# And another one type error

``````sumOfSquare :: Int -> Int -> Int
sumOfSquare a b = a * a + b * b

hipotenuse :: Int -> Int -> Int
hipotenuse a b = truncate(sqrt(x))
where x = fromIntegral(sumOfSquare a b)

squareCheck :: Int -> Bool
squareCheck n = truncate(sqrt(x)) * truncate(sqrt(x)) == n
where x = fromIntegral n

isItSquare :: Int -> Int -> Bool
isItSquare a b = squareCheck (sumOfSquare a b)

calc :: (Integral a) => a -> [(a, a, a)]
calc a = [(x, y, (hipotenuse x y)) | x <- [1..a], y <-[1..a], (isItSquare x y)]
``````

Error message:

``````Prelude> :load "some.hs"
[1 of 1] Compiling Main             ( some.hs, interpreted )

some.hs:16:74:
Couldn't match expected type `Int' against inferred type `a'
`a' is a rigid type variable bound by
the type signature for `calc' at some.hs:15:18
In the first argument of `isItSquare', namely `x'
In the expression: (isItSquare x y)
In a stmt of a list comprehension: (isItSquare x y)
``````

As I understand the type of 'x' and 'y'. Is it right? Is it square require the Int. But what is the type 'x' and 'y'? I thinked they are Int.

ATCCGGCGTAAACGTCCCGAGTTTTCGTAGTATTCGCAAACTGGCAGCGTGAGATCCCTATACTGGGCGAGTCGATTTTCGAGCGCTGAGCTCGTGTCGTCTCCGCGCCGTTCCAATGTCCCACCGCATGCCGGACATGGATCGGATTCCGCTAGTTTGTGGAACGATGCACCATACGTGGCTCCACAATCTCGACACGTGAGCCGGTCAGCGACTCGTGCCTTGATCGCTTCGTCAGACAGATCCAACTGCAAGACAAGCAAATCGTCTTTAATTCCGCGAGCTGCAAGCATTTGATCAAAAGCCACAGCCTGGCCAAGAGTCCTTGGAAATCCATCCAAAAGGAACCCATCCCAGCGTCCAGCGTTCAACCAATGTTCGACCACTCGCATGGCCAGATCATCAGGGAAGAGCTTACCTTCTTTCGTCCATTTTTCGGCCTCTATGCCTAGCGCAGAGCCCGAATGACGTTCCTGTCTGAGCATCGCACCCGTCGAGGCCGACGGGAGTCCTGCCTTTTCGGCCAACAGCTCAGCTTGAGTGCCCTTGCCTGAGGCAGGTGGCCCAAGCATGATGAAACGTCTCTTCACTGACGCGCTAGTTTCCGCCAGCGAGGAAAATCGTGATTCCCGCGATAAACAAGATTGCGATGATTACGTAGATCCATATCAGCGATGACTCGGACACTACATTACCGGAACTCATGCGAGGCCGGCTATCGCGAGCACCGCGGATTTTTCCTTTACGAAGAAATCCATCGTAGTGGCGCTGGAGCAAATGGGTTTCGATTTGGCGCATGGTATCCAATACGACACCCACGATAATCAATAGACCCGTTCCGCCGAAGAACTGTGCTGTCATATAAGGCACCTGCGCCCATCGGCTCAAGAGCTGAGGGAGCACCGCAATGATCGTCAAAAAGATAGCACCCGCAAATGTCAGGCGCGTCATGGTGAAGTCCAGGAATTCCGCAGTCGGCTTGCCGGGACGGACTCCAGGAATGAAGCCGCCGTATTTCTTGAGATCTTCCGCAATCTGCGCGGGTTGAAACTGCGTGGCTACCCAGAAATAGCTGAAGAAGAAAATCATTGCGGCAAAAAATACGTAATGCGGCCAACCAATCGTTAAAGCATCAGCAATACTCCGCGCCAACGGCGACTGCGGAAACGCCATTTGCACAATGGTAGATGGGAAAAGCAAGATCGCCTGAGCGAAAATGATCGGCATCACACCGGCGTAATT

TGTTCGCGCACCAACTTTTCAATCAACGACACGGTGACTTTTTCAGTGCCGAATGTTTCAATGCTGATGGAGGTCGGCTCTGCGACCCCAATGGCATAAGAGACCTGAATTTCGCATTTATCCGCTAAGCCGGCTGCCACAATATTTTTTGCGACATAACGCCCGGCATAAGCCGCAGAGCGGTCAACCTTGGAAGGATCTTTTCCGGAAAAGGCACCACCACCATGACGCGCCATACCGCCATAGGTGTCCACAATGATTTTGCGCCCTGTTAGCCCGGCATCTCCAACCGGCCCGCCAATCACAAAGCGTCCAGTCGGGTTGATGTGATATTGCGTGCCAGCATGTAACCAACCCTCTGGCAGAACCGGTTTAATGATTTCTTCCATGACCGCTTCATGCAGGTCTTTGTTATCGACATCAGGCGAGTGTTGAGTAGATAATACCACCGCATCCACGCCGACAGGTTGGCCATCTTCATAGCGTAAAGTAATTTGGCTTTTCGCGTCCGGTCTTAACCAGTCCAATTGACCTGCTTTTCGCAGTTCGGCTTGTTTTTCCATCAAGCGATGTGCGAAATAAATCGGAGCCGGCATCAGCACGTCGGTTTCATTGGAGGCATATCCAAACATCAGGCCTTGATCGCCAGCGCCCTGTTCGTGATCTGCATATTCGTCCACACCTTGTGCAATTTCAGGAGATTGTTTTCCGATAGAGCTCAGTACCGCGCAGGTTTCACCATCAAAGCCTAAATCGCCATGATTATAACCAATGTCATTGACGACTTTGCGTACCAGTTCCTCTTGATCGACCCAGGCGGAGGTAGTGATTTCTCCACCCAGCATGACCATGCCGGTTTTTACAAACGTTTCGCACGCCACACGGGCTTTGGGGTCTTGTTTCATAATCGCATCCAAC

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Which line is line 16? –  luqui Dec 2 '10 at 10:46
fyi: hypotenuse :) –  rampion Dec 2 '10 at 15:58

Your type is too general. You are passing `x` and `y` to `isItSquare`, which is expecing `Int`s, but you don't know that `x` and `y` are `Int`s. They could be, but they could be any other instance of `Integral` as well. Either change the signature to the more specific:

``````calc :: Int -> [(Int, Int, Int)]
``````

Or have your helper functions work on more general types:

``````squareCheck :: (Integral a) => a -> Bool
...
``````
-

You've declared `sumOfSquare`, `hipotenuse`, `squareCheck` and `isItSquare` as operating on `Int`.

However, you've said that `calc` can use any type `a`, as long as `a` is `Integral`.

Either declare `calc` like this:

``````calc :: Int -> [(Int, Int, Int)]
``````

...or change all your other functions like this:

``````sumOfSquare :: (Integral a) => a -> a -> a
``````
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``````calc :: (Integral a) => a -> [(a, a, a)]
`a` has type `a` (the signature explicitly says so, that's what "is a rigid type variable bound by the type signature for `calc`" means), and `x` is taken from the list `[1..a]`, so it also has type `a` (and same for `y`).